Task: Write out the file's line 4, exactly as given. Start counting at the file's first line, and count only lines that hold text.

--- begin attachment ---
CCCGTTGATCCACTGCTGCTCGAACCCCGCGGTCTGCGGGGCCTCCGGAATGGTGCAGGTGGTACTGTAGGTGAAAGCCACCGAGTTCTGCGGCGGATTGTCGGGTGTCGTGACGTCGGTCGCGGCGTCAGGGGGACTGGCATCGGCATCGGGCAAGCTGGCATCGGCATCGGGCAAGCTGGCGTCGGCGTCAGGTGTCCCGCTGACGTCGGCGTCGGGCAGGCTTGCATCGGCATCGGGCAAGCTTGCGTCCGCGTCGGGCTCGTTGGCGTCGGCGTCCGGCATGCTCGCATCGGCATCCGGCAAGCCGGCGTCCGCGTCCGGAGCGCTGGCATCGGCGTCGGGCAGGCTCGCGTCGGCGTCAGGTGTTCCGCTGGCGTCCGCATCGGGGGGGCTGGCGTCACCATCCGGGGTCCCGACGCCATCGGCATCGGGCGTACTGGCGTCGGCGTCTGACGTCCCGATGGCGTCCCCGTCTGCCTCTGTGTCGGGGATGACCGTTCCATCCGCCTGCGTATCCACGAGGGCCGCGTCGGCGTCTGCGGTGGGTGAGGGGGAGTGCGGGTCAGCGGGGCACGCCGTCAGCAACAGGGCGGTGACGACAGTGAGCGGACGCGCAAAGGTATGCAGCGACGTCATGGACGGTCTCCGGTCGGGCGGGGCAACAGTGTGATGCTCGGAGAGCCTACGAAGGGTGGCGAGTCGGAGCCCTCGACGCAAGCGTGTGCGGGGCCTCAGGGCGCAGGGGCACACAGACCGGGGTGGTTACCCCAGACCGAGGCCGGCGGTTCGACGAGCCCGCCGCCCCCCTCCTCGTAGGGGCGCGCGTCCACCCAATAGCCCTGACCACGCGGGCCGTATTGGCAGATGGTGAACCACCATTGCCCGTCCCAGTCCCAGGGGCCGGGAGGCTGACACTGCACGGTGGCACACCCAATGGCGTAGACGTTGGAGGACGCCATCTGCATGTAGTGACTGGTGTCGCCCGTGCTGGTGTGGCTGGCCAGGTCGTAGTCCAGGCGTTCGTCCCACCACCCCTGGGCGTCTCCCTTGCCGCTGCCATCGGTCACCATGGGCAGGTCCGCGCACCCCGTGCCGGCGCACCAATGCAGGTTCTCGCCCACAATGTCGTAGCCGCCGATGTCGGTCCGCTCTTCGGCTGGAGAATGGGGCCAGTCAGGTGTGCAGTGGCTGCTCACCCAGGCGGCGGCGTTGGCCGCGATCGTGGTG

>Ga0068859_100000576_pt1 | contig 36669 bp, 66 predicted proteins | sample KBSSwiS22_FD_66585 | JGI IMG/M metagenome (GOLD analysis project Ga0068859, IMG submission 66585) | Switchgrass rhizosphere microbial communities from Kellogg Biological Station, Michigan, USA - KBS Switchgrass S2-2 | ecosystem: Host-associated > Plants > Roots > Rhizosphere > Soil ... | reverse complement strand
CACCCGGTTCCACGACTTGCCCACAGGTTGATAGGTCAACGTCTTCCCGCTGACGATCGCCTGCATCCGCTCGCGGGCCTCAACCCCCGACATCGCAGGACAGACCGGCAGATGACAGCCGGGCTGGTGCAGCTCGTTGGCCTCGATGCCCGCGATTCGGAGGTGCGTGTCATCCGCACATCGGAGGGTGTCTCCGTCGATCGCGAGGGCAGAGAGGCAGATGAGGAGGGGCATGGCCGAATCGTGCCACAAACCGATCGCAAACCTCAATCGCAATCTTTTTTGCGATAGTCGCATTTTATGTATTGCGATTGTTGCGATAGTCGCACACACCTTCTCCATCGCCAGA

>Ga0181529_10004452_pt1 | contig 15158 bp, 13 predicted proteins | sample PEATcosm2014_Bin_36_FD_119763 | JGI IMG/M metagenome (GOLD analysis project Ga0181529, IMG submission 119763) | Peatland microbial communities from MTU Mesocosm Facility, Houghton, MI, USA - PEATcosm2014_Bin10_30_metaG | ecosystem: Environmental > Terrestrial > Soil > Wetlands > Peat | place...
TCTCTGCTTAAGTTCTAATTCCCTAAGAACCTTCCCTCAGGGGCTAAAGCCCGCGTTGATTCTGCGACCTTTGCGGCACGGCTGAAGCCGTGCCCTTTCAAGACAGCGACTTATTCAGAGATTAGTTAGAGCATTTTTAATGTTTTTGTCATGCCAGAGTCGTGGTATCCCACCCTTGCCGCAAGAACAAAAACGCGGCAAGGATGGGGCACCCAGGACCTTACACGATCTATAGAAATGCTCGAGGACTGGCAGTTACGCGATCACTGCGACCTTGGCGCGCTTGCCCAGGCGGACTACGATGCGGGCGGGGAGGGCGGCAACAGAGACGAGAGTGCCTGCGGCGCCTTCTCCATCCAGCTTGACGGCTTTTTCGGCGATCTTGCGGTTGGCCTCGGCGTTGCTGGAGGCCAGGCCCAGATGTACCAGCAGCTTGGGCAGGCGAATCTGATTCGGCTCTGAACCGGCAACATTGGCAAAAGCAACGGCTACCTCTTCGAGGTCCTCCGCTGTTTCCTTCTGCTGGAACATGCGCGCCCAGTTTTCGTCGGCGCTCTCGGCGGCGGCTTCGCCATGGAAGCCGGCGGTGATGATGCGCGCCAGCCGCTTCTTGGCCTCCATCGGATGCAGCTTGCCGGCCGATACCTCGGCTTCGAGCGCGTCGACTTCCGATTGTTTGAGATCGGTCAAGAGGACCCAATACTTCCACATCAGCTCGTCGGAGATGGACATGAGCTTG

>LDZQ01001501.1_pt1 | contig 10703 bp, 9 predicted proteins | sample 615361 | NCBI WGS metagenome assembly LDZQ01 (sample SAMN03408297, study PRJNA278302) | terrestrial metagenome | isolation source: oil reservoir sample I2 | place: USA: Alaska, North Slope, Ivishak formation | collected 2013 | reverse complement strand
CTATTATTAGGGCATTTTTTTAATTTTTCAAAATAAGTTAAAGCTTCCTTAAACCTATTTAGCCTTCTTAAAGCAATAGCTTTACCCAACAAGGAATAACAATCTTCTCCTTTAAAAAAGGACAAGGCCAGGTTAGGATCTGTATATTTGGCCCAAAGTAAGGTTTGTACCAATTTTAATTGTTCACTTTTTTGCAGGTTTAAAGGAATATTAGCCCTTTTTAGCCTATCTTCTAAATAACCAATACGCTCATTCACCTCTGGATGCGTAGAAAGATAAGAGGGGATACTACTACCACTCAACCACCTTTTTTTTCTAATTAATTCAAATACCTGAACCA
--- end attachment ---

>Ga0181529_10004452_pt1 | contig 15158 bp, 13 predicted proteins | sample PEATcosm2014_Bin_36_FD_119763 | JGI IMG/M metagenome (GOLD analysis project Ga0181529, IMG submission 119763) | Peatland microbial communities from MTU Mesocosm Facility, Houghton, MI, USA - PEATcosm2014_Bin10_30_metaG | ecosystem: Environmental > Terrestrial > Soil > Wetlands > Peat | place...